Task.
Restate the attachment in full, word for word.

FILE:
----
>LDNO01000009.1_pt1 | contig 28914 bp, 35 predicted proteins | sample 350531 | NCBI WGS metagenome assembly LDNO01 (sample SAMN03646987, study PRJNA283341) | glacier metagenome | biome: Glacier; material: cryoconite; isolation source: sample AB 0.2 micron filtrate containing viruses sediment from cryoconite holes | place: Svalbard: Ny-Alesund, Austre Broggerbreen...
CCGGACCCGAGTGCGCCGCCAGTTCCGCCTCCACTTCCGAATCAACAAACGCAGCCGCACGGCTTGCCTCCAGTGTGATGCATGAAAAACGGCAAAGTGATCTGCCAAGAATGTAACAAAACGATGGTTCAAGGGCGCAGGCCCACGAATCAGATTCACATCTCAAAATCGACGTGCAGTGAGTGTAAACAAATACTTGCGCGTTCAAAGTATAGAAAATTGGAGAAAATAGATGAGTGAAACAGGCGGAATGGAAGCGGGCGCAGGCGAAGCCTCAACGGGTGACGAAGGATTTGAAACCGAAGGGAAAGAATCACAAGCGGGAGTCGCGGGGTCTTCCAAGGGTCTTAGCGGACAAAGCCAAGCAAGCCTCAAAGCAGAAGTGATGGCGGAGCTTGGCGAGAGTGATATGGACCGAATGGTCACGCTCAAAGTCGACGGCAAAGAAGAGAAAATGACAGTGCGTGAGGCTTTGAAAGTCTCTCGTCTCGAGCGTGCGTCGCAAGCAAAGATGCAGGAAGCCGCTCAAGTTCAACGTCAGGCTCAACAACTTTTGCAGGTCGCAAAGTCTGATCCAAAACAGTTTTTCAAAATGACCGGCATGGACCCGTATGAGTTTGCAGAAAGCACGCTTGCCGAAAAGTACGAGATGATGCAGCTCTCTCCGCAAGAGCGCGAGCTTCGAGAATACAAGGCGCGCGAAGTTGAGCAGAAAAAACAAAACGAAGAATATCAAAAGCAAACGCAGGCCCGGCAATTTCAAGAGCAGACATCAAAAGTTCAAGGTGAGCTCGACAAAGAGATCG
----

>LDNO01000009.1_pt1 | contig 28914 bp, 35 predicted proteins | sample 350531 | NCBI WGS metagenome assembly LDNO01 (sample SAMN03646987, study PRJNA283341) | glacier metagenome | biome: Glacier; material: cryoconite; isolation source: sample AB 0.2 micron filtrate containing viruses sediment from cryoconite holes | place: Svalbard: Ny-Alesund, Austre Broggerbreen...
CCGGACCCGAGTGCGCCGCCAGTTCCGCCTCCACTTCCGAATCAACAAACGCAGCCGCACGGCTTGCCTCCAGTGTGATGCATGAAAAACGGCAAAGTGATCTGCCAAGAATGTAACAAAACGATGGTTCAAGGGCGCAGGCCCACGAATCAGATTCACATCTCAAAATCGACGTGCAGTGAGTGTAAACAAATACTTGCGCGTTCAAAGTATAGAAAATTGGAGAAAATAGATGAGTGAAACAGGCGGAATGGAAGCGGGCGCAGGCGAAGCCTCAACGGGTGACGAAGGATTTGAAACCGAAGGGAAAGAATCACAAGCGGGAGTCGCGGGGTCTTCCAAGGGTCTTAGCGGACAAAGCCAAGCAAGCCTCAAAGCAGAAGTGATGGCGGAGCTTGGCGAGAGTGATATGGACCGAATGGTCACGCTCAAAGTCGACGGCAAAGAAGAGAAAATGACAGTGCGTGAGGCTTTGAAAGTCTCTCGTCTCGAGCGTGCGTCGCAAGCAAAGATGCAGGAAGCCGCTCAAGTTCAACGTCAGGCTCAACAACTTTTGCAGGTCGCAAAGTCTGATCCAAAACAGTTTTTCAAAATGACCGGCATGGACCCGTATGAGTTTGCAGAAAGCACGCTTGCCGAAAAGTACGAGATGATGCAGCTCTCTCCGCAAGAGCGCGAGCTTCGAGAATACAAGGCGCGCGAAGTTGAGCAGAAAAAACAAAACGAAGAATATCAAAAGCAAACGCAGGCCCGGCAATTTCAAGAGCAGACATCAAAAGTTCAAGGTGAGCTCGACAAAGAGATCG